Copyright

What is Hibernation? - Definition & Facts

An error occurred trying to load this video.

Try refreshing the page, or contact customer support.

Coming up next: Acclimation in Biology: Definition & Overview

You're on a roll. Keep up the good work!

Take Quiz Watch Next Lesson
 Replay
Your next lesson will play in 10 seconds
  • 0:01 What Is Hibernation?
  • 0:37 Why Do Animals Hibernate?
  • 1:01 Two Types of Hibernation
  • 2:52 Lesson Summary
Save Save Save

Want to watch this again later?

Log in or sign up to add this lesson to a Custom Course.

Log in or Sign up

Timeline
Autoplay
Autoplay
Speed Speed

Recommended Lessons and Courses for You

Lesson Transcript
Instructor: Julie Zundel

Julie has taught high school Zoology, Biology, Physical Science and Chem Tech. She has a Bachelor of Science in Biology and a Master of Education.

Hibernation allows animals to survive in harsh climates where others would perish. This lesson defines hibernation, discusses which animals hibernate, and includes some other facts on these awesomely long naps.

What Is Hibernation?

Have you ever wished you could just sleep through winter and avoid the icy roads, blizzards, and snow shoveling? Well, you could avoid all those things if you were an animal that hibernates. An animal that hibernates does the following during months when survival becomes difficult:

  • Slows breathing, reduces body temperature, and lowers metabolism
  • Becomes inactive
  • Gets out of sight (like moving to a burrow or a cave)
  • Prepares its body (in other words, gets fattened up)

Unfortunately, humans cannot hibernate. However, there are many species that do, including black and brown bears, ground squirrels, and even some birds!

Why Do Animals Hibernate?

It may surprise you to know that animals hibernate due to lack of food or water, and not strictly due to temperature. Of course, there is often a lack of food and water when temperatures are very cold, which is why we typically associate hibernation with winter months. But, a species of lemur in warm Madagascar hibernates due to lack of water. Most hibernators that you are familiar with, such as bears, hibernate in northern climates.

Two Types of Hibernation

Daily Torpor

When you think of hibernation, many people think of something like a big bear sleeping in a cave. Although bears do hibernate, this is only part of the story. Many small birds and mammals can undergo daily torpor, or lowering their body temperature and metabolism at night. By lowering their metabolism and body temperature, these small mammals do not need to eat as much. Remember, food is often scarce in the winter, and these small animals need a lot of food to maintain a warm body temperature. For example, hummingbirds require a lot of calories in order to maintain their fast wing beat, so hummingbirds employ daily torpor in order to survive the night without eating.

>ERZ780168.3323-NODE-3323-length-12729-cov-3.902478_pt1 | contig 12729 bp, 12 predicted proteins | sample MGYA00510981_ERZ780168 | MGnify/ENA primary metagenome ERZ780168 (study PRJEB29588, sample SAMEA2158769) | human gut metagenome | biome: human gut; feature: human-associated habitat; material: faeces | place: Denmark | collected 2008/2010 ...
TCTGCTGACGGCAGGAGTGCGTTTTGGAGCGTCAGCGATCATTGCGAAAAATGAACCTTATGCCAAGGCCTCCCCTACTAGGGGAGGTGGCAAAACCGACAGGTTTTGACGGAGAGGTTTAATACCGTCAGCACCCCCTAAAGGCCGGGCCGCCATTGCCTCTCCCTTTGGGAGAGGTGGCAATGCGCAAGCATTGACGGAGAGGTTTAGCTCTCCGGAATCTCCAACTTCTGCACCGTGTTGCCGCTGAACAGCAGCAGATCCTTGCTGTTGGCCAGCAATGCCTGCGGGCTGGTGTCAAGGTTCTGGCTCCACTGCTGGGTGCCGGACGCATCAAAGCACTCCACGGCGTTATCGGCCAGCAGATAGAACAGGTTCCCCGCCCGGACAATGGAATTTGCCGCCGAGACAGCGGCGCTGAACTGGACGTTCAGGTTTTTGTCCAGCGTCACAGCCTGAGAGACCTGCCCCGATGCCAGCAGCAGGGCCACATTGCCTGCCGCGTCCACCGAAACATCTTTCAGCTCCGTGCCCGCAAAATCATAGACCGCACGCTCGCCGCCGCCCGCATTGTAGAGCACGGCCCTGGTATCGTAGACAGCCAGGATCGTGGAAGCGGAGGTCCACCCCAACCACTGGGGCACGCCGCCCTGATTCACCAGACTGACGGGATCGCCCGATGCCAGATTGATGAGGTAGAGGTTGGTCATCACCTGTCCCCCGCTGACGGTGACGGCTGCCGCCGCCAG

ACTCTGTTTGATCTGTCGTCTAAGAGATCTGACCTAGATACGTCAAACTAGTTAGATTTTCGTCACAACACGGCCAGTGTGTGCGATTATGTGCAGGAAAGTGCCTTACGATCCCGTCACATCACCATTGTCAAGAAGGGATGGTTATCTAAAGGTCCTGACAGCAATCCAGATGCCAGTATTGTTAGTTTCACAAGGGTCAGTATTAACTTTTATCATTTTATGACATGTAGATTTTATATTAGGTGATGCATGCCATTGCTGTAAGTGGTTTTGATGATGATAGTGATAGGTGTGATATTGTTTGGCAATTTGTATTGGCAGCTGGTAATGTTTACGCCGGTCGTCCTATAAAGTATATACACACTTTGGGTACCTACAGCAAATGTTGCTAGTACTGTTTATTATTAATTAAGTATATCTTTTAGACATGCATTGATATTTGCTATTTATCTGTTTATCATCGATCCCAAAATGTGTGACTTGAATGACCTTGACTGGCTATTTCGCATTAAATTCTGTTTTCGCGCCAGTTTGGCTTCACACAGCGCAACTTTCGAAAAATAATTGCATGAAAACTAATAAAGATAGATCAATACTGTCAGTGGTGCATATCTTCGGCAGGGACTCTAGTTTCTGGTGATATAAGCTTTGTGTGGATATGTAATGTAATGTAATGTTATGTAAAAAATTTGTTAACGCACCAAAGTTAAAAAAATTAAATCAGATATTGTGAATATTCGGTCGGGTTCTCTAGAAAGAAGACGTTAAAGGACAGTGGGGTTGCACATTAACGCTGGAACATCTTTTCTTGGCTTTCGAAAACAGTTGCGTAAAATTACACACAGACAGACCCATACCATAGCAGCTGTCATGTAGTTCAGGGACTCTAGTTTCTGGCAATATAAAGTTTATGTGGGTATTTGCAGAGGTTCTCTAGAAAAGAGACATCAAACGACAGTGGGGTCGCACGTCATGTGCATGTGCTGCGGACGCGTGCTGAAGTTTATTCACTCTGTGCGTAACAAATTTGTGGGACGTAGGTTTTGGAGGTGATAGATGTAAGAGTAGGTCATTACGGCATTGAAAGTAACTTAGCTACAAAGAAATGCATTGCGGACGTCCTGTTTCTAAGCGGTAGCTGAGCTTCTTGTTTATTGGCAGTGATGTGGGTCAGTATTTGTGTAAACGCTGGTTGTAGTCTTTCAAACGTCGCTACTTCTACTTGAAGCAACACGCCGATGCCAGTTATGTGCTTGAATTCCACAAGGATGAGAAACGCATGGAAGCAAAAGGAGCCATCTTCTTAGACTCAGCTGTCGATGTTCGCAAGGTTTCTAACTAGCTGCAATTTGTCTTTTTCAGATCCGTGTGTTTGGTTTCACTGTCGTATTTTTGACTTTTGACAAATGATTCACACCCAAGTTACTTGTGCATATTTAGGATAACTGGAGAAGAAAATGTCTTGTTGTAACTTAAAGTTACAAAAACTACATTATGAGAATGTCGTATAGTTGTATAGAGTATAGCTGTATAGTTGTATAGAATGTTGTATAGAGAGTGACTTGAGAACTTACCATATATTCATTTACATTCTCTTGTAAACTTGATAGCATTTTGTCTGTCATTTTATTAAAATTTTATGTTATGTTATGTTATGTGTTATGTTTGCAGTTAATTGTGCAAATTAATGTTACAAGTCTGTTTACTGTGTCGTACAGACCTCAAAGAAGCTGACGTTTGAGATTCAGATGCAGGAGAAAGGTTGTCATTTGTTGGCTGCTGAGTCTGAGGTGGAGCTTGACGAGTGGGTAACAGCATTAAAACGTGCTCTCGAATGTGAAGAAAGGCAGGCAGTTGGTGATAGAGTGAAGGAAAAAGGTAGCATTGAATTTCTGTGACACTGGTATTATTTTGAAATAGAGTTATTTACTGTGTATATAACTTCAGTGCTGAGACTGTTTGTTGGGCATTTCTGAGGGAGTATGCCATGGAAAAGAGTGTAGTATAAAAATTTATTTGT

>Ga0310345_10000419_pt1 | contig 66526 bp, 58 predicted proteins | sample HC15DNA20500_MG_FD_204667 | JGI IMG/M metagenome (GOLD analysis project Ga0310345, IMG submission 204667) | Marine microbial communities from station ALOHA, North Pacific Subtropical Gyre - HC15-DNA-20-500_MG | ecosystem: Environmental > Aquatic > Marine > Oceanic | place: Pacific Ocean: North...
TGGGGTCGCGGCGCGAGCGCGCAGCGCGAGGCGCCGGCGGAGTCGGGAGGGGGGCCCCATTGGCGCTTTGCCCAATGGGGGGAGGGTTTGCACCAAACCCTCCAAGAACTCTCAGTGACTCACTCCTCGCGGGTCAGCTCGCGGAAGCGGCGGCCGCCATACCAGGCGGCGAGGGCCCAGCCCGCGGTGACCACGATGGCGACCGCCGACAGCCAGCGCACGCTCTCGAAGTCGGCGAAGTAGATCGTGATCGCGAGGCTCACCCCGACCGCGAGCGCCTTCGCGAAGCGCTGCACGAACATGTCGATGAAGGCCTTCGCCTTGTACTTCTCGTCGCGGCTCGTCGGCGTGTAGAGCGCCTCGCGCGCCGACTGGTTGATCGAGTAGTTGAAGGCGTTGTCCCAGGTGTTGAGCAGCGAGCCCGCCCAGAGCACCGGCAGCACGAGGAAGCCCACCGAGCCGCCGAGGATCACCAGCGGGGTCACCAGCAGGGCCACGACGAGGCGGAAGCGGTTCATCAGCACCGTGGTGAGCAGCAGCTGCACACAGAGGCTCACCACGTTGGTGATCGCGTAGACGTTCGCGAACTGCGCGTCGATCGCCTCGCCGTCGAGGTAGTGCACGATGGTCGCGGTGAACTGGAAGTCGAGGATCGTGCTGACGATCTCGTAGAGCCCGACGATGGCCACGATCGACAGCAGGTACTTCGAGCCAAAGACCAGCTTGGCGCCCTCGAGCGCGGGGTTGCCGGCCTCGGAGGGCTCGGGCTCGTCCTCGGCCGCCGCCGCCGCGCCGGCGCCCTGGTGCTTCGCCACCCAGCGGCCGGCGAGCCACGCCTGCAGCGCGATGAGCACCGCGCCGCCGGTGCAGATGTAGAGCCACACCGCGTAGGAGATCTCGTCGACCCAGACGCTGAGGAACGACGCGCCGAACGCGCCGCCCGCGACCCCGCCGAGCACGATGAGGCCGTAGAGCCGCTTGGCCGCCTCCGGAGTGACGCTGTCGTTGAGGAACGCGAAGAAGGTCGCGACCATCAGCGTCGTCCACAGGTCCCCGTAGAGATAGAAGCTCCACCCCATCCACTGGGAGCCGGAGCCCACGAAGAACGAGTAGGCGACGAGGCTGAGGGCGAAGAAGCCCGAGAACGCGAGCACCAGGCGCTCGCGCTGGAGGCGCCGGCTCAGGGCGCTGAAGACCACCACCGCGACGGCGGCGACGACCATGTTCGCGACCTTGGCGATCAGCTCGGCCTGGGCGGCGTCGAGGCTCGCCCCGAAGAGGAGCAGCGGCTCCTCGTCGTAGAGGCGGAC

Seasonal Torpor

Animals like Arctic ground squirrels undergo seasonal torpor, or lowering their body temperatures dramatically for long periods of time. The ground squirrel can lower its body temperature to near freezing, whereas bears lower their temperature 8-12 degrees below their normal body temperature during hibernation.

To unlock this lesson you must be a Study.com Member.
Create your account

Register to view this lesson

Are you a student or a teacher?

Unlock Your Education

See for yourself why 30 million people use Study.com

Become a Study.com member and start learning now.
Become a Member  Back
What teachers are saying about Study.com
Try it risk-free for 30 days

Earning College Credit

Did you know… We have over 200 college courses that prepare you to earn credit by exam that is accepted by over 1,500 colleges and universities. You can test out of the first two years of college and save thousands off your degree. Anyone can earn credit-by-exam regardless of age or education level.

To learn more, visit our Earning Credit Page

Transferring credit to the school of your choice

Not sure what college you want to attend yet? Study.com has thousands of articles about every imaginable degree, area of study and career path that can help you find the school that's right for you.

Create an account to start this course today
Try it risk-free for 30 days!
Create an account
Support